Women Unaware of Viral Link to Cervical Cancer
August 8, 2003
A survey released Tuesday showed that many women are unaware that the human papillomavirus is the main cause of cervical cancer, and that birth control pills offer no protection against it. HPV, linked with about 95 percent of cases of cervical cancer, is one of the most common worldwide causes of sexually transmitted disease.
Fewer than one-third of the 1,000 women questioned during 15 months at a London clinic had ever heard of HPV. Less than half knew it was linked to cervical cancer. Those who knew tended to be older women who had had an abnormal cervical smear. Average age of the women surveyed was 30.
"In this relatively well-educated sample, awareness and knowledge of HPV were poor," Jo Waller of the University of London said in the report "Awareness of Human Papillomavirus Among Women Attending a Well Woman Clinic," published in Sexually Transmitted Infections (2003;79;(4):320-322).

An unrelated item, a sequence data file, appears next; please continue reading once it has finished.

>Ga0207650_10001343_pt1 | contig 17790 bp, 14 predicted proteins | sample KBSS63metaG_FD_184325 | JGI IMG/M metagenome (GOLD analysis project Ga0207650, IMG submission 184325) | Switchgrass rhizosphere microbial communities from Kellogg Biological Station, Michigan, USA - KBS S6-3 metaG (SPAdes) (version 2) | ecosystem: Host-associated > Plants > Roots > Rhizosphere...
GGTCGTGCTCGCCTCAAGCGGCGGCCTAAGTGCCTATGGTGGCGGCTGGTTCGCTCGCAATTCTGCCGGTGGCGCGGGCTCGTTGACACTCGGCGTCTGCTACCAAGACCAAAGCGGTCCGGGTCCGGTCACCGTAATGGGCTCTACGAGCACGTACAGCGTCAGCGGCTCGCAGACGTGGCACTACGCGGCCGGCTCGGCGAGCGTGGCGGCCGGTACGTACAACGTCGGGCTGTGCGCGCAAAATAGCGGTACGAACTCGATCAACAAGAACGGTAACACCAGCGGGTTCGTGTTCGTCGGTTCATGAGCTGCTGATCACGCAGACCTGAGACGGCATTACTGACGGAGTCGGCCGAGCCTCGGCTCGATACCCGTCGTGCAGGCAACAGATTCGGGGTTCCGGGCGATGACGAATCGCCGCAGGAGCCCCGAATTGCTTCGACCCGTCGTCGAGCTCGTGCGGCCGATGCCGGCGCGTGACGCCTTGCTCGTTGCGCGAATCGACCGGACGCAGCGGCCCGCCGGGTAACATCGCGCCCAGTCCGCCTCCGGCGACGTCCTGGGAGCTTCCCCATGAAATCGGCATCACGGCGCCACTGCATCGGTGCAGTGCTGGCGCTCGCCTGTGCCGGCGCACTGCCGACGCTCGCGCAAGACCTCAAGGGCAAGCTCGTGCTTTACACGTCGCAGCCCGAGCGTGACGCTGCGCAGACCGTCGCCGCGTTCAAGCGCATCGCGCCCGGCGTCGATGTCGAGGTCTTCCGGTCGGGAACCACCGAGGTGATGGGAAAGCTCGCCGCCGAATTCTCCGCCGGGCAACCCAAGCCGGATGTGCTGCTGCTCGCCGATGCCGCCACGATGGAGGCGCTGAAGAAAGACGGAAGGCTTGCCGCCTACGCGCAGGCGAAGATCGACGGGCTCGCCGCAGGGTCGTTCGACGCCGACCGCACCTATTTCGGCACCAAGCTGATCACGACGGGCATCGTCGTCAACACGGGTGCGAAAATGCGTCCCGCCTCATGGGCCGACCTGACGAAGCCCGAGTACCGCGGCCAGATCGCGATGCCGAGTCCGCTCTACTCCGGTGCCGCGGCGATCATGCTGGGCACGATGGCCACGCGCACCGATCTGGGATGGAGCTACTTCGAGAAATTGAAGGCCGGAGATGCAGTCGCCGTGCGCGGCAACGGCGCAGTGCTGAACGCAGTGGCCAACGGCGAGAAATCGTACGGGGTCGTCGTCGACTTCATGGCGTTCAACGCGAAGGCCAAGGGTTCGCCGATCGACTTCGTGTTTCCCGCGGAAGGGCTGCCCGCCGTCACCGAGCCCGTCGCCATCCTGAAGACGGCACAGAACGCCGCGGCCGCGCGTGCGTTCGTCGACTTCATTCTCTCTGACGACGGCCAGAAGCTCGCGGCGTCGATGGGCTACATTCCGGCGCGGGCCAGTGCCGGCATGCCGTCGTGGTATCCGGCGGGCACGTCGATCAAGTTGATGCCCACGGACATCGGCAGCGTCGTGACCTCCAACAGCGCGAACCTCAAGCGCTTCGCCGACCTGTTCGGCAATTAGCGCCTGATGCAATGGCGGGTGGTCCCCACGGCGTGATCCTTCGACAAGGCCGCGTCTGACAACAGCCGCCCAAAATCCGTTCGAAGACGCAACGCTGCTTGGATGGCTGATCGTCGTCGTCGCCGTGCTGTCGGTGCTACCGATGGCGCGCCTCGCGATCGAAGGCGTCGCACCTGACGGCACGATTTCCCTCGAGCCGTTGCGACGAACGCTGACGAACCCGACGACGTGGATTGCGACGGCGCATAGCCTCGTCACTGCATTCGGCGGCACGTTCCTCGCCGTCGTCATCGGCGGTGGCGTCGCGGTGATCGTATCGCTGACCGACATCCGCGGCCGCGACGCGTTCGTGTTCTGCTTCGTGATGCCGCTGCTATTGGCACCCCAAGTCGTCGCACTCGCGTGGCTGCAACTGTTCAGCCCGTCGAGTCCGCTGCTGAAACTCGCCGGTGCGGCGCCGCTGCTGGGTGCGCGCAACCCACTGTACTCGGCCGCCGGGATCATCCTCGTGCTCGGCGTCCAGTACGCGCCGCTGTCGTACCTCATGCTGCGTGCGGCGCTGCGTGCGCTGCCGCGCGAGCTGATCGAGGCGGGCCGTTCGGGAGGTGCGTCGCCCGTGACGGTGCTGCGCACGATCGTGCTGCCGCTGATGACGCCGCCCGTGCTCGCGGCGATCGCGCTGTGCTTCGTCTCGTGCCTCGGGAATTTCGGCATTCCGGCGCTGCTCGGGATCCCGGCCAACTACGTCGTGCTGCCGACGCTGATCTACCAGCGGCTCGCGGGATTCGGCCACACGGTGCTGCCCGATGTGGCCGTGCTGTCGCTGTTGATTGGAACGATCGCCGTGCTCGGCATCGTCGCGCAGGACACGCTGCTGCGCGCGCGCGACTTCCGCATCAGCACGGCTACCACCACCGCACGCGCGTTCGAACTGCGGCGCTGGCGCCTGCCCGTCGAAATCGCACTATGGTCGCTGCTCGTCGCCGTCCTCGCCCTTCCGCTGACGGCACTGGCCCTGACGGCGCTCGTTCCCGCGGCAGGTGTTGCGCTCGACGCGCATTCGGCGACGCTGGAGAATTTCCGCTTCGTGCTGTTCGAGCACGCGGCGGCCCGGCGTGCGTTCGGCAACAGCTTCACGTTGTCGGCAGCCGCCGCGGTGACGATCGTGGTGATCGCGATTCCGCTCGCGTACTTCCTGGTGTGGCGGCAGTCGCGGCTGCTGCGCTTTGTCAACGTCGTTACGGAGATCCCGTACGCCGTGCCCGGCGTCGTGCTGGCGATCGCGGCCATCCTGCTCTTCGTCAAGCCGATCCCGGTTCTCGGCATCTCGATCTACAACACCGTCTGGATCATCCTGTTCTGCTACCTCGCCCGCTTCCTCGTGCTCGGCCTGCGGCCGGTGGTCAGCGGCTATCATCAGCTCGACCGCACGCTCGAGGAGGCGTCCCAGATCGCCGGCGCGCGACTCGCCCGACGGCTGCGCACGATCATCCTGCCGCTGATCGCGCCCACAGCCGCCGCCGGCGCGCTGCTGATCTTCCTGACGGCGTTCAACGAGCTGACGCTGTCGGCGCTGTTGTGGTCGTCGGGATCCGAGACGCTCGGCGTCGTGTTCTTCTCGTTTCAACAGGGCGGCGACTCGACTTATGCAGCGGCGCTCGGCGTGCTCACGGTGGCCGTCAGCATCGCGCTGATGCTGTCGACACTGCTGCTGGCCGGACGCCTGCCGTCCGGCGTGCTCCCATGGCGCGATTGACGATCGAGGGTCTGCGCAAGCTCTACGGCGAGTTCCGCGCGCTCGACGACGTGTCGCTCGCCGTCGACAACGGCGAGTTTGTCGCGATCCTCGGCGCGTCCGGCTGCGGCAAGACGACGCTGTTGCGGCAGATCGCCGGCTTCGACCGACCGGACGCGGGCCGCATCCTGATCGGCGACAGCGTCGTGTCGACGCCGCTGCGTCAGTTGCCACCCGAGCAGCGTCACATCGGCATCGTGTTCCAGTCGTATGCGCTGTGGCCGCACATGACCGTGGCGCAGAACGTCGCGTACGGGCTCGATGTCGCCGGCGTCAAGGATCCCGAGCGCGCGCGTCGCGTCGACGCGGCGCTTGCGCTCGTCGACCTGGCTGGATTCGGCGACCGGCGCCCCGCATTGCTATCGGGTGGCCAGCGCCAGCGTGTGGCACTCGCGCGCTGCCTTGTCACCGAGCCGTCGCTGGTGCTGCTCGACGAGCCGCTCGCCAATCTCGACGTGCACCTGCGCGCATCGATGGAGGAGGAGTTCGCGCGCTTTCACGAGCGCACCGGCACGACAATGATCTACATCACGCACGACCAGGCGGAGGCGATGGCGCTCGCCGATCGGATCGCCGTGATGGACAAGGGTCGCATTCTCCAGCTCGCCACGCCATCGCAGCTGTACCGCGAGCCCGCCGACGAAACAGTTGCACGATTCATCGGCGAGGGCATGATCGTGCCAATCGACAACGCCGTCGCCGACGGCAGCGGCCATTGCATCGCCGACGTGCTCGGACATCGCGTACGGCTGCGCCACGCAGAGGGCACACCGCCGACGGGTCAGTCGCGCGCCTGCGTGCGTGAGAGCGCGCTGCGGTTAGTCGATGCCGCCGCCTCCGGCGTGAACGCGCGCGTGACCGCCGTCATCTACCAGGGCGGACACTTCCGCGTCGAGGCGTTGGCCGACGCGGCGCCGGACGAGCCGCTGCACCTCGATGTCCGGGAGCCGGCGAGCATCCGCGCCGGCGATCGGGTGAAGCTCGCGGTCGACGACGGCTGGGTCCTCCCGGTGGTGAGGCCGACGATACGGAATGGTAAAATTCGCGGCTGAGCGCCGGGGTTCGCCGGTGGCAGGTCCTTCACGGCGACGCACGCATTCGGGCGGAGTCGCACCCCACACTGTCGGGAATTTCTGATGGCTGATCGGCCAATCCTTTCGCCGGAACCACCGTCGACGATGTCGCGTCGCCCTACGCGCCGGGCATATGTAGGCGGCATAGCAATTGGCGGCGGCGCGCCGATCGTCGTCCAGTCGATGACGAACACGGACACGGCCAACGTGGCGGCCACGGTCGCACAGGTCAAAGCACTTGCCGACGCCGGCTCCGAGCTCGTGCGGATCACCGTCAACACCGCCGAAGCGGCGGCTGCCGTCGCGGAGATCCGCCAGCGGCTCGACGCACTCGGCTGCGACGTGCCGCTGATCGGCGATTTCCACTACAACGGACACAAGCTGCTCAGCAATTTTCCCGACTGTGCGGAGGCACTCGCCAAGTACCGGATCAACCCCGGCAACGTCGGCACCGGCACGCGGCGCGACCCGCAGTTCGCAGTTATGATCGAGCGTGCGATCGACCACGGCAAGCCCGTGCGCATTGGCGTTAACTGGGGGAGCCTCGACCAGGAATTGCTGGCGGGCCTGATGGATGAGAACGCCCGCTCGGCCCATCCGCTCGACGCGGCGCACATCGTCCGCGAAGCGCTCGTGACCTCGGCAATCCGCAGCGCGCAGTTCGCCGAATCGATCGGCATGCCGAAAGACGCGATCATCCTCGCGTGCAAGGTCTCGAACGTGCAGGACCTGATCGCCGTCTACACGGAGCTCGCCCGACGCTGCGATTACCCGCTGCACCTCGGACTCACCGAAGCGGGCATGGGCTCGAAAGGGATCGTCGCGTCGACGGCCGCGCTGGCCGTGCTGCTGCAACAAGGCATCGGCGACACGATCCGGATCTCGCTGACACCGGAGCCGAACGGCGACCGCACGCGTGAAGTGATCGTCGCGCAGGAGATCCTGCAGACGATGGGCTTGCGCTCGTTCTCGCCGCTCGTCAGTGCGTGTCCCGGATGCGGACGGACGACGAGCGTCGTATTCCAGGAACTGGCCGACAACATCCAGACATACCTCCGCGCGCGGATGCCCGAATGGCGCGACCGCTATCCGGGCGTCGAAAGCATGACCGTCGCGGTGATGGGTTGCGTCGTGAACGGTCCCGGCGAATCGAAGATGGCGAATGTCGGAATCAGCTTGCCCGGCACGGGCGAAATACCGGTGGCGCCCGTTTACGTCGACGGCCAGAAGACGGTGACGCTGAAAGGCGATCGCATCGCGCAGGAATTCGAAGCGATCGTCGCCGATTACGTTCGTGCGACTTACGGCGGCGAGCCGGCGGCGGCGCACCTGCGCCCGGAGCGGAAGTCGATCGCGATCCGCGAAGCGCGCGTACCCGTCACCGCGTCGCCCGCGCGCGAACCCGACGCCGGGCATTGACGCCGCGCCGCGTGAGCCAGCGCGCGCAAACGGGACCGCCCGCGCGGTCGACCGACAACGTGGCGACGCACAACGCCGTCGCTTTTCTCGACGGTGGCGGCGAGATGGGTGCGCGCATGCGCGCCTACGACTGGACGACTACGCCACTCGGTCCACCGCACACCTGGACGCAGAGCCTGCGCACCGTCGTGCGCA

Almost all women with cervical cancer have HPV, but studies have shown that only a small percentage of women with HPV develop cervical cancer. HPV also causes genital warts, the most easily recognized sign of HPV infection. Only one-third of the women surveyed knew that genital warts did not cause cervical cancer.
"Public education is urgently needed so that women participating in cervical cancer screening are fully informed about the meaning of their results," Waller noted.
This article was provided by U.S. Centers for Disease Control and Prevention. It is a part of the publication CDC HIV/Hepatitis/STD/TB Prevention News Update. Visit the CDC's website to find out more about their activities, publications and services.